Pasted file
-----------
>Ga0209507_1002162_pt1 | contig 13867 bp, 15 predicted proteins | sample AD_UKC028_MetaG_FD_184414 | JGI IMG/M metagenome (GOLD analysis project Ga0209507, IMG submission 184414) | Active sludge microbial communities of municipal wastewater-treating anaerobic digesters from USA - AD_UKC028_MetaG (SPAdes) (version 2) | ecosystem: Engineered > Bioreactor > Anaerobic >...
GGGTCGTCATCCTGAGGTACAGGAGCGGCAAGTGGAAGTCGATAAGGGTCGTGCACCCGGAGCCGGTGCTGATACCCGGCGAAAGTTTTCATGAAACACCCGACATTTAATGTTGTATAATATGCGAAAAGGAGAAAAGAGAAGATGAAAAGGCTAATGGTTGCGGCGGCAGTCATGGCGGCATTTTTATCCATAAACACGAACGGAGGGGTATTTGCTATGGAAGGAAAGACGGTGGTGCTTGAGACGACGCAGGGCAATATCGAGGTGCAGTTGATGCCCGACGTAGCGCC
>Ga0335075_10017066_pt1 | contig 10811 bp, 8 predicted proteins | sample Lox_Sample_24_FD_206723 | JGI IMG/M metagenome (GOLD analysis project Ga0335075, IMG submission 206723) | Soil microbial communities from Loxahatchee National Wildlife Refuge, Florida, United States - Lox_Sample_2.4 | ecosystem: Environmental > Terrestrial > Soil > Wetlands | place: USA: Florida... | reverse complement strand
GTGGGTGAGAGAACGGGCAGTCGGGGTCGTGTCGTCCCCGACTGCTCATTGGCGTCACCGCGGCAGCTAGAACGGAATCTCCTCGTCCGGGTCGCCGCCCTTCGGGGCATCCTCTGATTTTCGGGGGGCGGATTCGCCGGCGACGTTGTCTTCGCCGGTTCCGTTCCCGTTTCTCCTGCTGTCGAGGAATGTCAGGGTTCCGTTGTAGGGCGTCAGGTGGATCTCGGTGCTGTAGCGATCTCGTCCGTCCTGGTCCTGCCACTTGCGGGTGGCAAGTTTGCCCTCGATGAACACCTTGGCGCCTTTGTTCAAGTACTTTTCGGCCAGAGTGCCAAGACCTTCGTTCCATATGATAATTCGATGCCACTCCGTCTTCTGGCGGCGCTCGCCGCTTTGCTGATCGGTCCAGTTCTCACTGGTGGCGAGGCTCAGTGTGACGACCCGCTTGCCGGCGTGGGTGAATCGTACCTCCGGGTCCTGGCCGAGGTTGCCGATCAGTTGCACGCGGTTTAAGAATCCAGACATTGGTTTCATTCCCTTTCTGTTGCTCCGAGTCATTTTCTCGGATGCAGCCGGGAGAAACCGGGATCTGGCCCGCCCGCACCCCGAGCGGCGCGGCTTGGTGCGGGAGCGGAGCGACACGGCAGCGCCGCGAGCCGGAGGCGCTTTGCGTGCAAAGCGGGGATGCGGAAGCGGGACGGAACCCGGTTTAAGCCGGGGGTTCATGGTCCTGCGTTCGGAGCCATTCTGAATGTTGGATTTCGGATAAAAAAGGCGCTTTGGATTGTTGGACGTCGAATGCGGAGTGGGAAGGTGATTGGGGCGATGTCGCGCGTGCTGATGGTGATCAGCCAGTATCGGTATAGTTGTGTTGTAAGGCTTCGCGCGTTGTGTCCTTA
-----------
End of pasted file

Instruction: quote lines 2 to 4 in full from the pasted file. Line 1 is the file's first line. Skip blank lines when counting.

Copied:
GGGTCGTCATCCTGAGGTACAGGAGCGGCAAGTGGAAGTCGATAAGGGTCGTGCACCCGGAGCCGGTGCTGATACCCGGCGAAAGTTTTCATGAAACACCCGACATTTAATGTTGTATAATATGCGAAAAGGAGAAAAGAGAAGATGAAAAGGCTAATGGTTGCGGCGGCAGTCATGGCGGCATTTTTATCCATAAACACGAACGGAGGGGTATTTGCTATGGAAGGAAAGACGGTGGTGCTTGAGACGACGCAGGGCAATATCGAGGTGCAGTTGATGCCCGACGTAGCGCC
>Ga0335075_10017066_pt1 | contig 10811 bp, 8 predicted proteins | sample Lox_Sample_24_FD_206723 | JGI IMG/M metagenome (GOLD analysis project Ga0335075, IMG submission 206723) | Soil microbial communities from Loxahatchee National Wildlife Refuge, Florida, United States - Lox_Sample_2.4 | ecosystem: Environmental > Terrestrial > Soil > Wetlands | place: USA: Florida... | reverse complement strand
GTGGGTGAGAGAACGGGCAGTCGGGGTCGTGTCGTCCCCGACTGCTCATTGGCGTCACCGCGGCAGCTAGAACGGAATCTCCTCGTCCGGGTCGCCGCCCTTCGGGGCATCCTCTGATTTTCGGGGGGCGGATTCGCCGGCGACGTTGTCTTCGCCGGTTCCGTTCCCGTTTCTCCTGCTGTCGAGGAATGTCAGGGTTCCGTTGTAGGGCGTCAGGTGGATCTCGGTGCTGTAGCGATCTCGTCCGTCCTGGTCCTGCCACTTGCGGGTGGCAAGTTTGCCCTCGATGAACACCTTGGCGCCTTTGTTCAAGTACTTTTCGGCCAGAGTGCCAAGACCTTCGTTCCATATGATAATTCGATGCCACTCCGTCTTCTGGCGGCGCTCGCCGCTTTGCTGATCGGTCCAGTTCTCACTGGTGGCGAGGCTCAGTGTGACGACCCGCTTGCCGGCGTGGGTGAATCGTACCTCCGGGTCCTGGCCGAGGTTGCCGATCAGTTGCACGCGGTTTAAGAATCCAGACATTGGTTTCATTCCCTTTCTGTTGCTCCGAGTCATTTTCTCGGATGCAGCCGGGAGAAACCGGGATCTGGCCCGCCCGCACCCCGAGCGGCGCGGCTTGGTGCGGGAGCGGAGCGACACGGCAGCGCCGCGAGCCGGAGGCGCTTTGCGTGCAAAGCGGGGATGCGGAAGCGGGACGGAACCCGGTTTAAGCCGGGGGTTCATGGTCCTGCGTTCGGAGCCATTCTGAATGTTGGATTTCGGATAAAAAAGGCGCTTTGGATTGTTGGACGTCGAATGCGGAGTGGGAAGGTGATTGGGGCGATGTCGCGCGTGCTGATGGTGATCAGCCAGTATCGGTATAGTTGTGTTGTAAGGCTTCGCGCGTTGTGTCCTTA